The Siren (1927 film)
Poster for the film
|Directed by||Byron Haskin|
|Produced by||Harry Cohn|
|Screenplay by||Elmer Harris|
|Story by||Harold Shumate|
|Edited by||Arthur Roberts|
When her car breaks down during a rainstorm, Glenna Marsh seeks refuge in a hunting lodge she stumbles upon. When the lodge's owner, Peter Dane, comes home to find her there, he understands her predicament and allows her to stay the night. Marsh is a socialite, who frequently throws parties, at which gambling can be found. She invites Dane to her next party, which is scheduled for a few days later. One of her frequent guests, with whom she also has a romantic dalliance, is Cole Norwood. Unbeknownst to Marsh, Norwood is a card sharp, who is using her social position to gain access to her wealthy friends, who he is fleecing.
When the day of the party arrives, Dane attends, and there is an attraction between Marsh and him. During the course of the party, Marsh witnesses Norwood cheating by taking cards from the discard pile. Horrified, she exposes him and orders him from her house. As the party breaks up, Dane stays behind to comfort Marsh. Norwood returns and accuses Marsh of being his paramour and business partner. While the former is true the latter is not, and a fight ensues between Dane and Norwood. During the fight, a drape catches fire. Norwood knocks Dane temporarily senseless, and is about to kill him, when Marsh grabs a revolver and shoots Norwood. Dane revives and he and Marsh flee, unable to get to Norwood to pull him from the flames. However, Marsh's butler, Fleet, who was helping Norwood in his cheating scheme, does pull Norwood from the flames, but he is horribly burned.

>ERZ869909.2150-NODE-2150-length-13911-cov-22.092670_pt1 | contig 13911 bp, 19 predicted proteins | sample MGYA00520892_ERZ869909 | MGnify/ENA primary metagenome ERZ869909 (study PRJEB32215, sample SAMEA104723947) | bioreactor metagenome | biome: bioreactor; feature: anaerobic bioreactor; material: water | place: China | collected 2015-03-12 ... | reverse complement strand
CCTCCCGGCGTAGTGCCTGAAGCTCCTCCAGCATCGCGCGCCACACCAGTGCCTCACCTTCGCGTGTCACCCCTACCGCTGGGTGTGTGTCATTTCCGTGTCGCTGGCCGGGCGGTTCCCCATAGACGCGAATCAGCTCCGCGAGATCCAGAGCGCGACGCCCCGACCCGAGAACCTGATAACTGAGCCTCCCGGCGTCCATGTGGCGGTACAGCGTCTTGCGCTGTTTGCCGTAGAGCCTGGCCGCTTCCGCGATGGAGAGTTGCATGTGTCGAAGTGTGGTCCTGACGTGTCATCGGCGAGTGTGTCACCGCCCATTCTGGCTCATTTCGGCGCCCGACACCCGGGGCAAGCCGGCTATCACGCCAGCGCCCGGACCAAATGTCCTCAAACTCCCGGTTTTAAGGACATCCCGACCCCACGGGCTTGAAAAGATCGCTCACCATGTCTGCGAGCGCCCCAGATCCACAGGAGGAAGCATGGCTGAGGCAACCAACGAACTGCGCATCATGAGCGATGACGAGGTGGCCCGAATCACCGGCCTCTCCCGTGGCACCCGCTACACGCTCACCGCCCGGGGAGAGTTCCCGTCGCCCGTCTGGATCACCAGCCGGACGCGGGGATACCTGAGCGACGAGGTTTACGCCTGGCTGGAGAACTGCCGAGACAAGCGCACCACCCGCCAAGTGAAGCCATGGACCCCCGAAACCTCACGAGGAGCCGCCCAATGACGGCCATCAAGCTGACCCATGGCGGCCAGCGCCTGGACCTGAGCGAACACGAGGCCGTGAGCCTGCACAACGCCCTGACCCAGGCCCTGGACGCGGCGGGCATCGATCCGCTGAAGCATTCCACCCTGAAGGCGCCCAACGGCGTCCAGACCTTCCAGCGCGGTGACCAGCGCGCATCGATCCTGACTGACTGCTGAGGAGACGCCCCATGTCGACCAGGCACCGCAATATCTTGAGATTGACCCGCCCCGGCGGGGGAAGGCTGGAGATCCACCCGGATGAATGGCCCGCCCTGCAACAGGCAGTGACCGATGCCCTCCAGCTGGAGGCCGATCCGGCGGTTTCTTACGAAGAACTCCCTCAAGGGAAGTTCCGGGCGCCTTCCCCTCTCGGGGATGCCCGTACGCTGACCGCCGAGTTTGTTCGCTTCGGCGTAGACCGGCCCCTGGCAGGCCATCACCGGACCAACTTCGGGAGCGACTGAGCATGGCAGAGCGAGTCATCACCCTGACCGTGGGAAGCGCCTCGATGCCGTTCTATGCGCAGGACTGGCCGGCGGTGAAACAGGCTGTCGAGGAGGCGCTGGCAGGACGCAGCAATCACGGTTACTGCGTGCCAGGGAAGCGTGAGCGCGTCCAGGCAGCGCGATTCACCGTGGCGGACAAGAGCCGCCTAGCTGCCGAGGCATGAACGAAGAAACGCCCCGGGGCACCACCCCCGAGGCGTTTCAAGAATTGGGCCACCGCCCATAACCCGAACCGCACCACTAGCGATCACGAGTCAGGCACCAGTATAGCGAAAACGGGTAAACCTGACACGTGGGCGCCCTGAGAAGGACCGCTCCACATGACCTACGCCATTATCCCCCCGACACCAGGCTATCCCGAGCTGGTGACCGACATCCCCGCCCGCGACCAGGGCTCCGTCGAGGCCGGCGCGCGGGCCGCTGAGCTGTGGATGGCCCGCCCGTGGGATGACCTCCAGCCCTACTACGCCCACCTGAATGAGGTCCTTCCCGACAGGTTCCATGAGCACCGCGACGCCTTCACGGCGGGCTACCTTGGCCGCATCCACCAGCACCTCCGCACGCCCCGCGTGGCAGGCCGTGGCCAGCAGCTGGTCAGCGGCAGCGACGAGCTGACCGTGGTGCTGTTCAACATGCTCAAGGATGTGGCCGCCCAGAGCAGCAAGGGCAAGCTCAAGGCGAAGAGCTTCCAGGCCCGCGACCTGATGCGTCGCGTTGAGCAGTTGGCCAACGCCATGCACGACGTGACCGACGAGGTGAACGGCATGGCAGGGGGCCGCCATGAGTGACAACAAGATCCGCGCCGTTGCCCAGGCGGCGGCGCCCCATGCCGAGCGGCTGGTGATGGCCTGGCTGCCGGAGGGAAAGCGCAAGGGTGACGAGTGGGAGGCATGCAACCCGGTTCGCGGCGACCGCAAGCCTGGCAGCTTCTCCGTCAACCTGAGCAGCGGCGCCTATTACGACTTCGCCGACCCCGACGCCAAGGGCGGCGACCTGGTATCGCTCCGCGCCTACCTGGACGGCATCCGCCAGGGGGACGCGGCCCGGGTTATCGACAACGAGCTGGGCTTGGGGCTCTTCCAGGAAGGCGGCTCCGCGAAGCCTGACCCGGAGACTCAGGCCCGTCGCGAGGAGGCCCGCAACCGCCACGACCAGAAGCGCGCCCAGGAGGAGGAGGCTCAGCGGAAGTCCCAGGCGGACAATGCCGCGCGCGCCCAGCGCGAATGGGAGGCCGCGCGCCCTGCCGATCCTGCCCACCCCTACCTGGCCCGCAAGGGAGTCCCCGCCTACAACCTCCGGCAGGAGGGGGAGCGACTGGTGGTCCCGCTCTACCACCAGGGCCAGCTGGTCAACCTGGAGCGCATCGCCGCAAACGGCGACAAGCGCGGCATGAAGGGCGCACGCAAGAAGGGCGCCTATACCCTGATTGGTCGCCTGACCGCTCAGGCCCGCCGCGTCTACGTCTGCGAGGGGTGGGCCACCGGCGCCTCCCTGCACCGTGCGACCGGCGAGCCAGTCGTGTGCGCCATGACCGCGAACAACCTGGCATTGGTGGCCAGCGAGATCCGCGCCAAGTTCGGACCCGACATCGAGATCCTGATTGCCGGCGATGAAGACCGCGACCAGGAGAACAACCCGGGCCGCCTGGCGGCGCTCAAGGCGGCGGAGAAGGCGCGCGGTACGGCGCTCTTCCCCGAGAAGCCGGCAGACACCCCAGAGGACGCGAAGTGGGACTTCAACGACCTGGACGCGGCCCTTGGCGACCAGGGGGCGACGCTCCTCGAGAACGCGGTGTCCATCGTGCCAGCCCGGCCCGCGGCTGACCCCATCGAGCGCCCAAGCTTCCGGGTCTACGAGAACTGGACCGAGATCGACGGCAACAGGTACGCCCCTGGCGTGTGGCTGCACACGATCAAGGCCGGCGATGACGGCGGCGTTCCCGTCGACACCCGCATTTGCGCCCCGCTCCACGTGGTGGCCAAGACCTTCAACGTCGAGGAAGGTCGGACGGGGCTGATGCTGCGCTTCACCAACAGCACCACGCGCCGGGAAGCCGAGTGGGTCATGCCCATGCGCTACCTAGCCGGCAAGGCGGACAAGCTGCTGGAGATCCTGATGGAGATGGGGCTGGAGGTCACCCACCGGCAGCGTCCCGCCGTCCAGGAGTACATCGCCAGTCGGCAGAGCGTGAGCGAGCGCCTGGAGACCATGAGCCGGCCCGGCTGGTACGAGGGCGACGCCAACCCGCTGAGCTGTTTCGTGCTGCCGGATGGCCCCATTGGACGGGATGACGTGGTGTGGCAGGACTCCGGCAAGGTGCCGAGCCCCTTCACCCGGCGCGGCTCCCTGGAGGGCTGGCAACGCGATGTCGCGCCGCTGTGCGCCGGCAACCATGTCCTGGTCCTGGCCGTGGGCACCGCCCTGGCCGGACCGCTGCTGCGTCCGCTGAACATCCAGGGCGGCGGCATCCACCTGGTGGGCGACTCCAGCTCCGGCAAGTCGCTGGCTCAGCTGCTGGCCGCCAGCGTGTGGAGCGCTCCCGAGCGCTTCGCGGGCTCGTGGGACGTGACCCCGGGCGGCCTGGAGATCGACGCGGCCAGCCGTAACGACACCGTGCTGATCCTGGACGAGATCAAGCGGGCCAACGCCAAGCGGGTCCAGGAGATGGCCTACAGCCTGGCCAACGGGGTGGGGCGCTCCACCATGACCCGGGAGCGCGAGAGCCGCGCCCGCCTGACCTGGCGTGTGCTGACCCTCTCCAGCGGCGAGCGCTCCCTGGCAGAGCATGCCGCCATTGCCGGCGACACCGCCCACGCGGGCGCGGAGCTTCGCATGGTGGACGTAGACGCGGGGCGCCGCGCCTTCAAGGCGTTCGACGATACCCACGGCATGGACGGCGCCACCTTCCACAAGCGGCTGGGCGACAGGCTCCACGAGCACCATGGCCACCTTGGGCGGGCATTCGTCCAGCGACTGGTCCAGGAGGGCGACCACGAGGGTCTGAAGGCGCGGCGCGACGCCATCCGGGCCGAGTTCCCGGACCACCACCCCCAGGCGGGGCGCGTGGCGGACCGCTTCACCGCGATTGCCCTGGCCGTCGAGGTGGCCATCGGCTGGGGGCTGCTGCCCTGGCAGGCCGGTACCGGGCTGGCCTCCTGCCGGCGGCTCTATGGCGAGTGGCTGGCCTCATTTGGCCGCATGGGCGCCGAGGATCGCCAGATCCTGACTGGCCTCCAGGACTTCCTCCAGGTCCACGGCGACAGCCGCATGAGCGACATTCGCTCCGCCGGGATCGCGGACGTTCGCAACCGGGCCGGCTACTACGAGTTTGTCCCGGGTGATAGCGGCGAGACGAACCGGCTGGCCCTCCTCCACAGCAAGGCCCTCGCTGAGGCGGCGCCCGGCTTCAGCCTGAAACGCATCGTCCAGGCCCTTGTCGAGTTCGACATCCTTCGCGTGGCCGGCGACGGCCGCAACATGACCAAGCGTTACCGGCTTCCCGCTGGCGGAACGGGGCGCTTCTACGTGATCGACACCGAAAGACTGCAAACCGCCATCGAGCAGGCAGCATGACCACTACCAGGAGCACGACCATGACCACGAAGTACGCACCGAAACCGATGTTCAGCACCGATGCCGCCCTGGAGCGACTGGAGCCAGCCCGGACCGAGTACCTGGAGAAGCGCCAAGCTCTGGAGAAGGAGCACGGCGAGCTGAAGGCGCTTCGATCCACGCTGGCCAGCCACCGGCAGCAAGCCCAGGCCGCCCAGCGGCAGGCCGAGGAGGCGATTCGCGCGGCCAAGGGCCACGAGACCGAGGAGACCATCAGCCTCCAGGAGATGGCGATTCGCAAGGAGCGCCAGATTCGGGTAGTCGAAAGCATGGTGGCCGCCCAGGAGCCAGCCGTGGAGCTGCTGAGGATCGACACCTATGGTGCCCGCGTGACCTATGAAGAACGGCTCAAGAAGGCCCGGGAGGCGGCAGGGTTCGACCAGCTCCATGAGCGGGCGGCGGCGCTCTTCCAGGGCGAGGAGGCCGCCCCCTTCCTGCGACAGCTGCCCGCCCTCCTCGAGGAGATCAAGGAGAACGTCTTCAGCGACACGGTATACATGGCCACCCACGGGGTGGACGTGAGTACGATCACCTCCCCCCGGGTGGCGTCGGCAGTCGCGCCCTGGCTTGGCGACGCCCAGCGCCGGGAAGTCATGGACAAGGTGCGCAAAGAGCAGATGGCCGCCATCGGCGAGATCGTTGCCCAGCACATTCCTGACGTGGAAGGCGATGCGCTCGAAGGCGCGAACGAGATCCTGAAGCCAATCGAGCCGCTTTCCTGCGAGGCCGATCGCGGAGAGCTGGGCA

When he recovers, Norwood's face is so horribly disfigured that he is unrecognizable. He takes on the name of Felipe Vincenti, who poses as a newsman from South America. He gets Fleet to go to the police and say that Marsh killed Norwood, who has been presumed dead, in order to prevent Norwood to reveal to Dane that Norwood and Marsh were lovers. Then in his new persona, he leads the campaign to get Marsh convicted of his murder. She is eventually tried and convicted of the murder, and is sentenced to hang. However, as she waits on the gallows, she is saved when Dane forces Fleet to confess that he lied about the murder, and reveals the true identity of Vincenti.
In late November 1927 it was announced that Tom Moore and Dorothy Revier would be appearing in the film. Priscilla Dean had originally been cast in the leading role, and the film had been advertised to theater chains with her in the part. Shortly later, in the first week of December, Byron Haskin's involvement in the picture as director was revealed, and production had begun on the film. It was Haskin's first directing assignment under his new contract with Columbia. In mid-December Norman Trevor was added to the cast in dual roles. The film was released on December 20, 1927.
Harrison's Reports gave the film a lukewarm review based on the film's content, which they found morbid. They did not like the fact that the final moment of the picture portrayed a woman on the gallows awaiting her death. They did find the early plot nicely done.
- "The Siren". American Film Institute. Retrieved June 20, 2019.
- "Columbia Co-starring Tom Moore and Dorothy Revier". Motion Picture News. November 23, 1927. p. 1637. Retrieved June 20, 2019.
- "The Attitude of the Exchanges on Substitutions". Harrison's Report. November 17, 1928. p. 1. Retrieved June 20, 2019.
- "Studio Briefs". Motion Picture News. December 2, 1927. p. 1749. Retrieved June 20, 2019.
- "All Columbia Units Working at Top Speed". Motion Picture News. December 2, 1927. p. 1747. Retrieved June 20, 2019.
- "Byron Haskin Will Direct "The Siren"". Moving Picture World. November 26, 1927. p. 1. Retrieved June 20, 2019.
- "Studio Briefs". Motion Picture News. December 16, 1927. p. 1906. Retrieved June 20, 2019.
- "Columbia Feature Picture Releases". Harrison's Report. November 19, 1927. p. 189. Retrieved June 20, 2019.
- ""The Siren" — with Tom Moore and Dorothy Revier". Harrison's Report. February 18, 1928. p. 26. Retrieved June 20, 2019.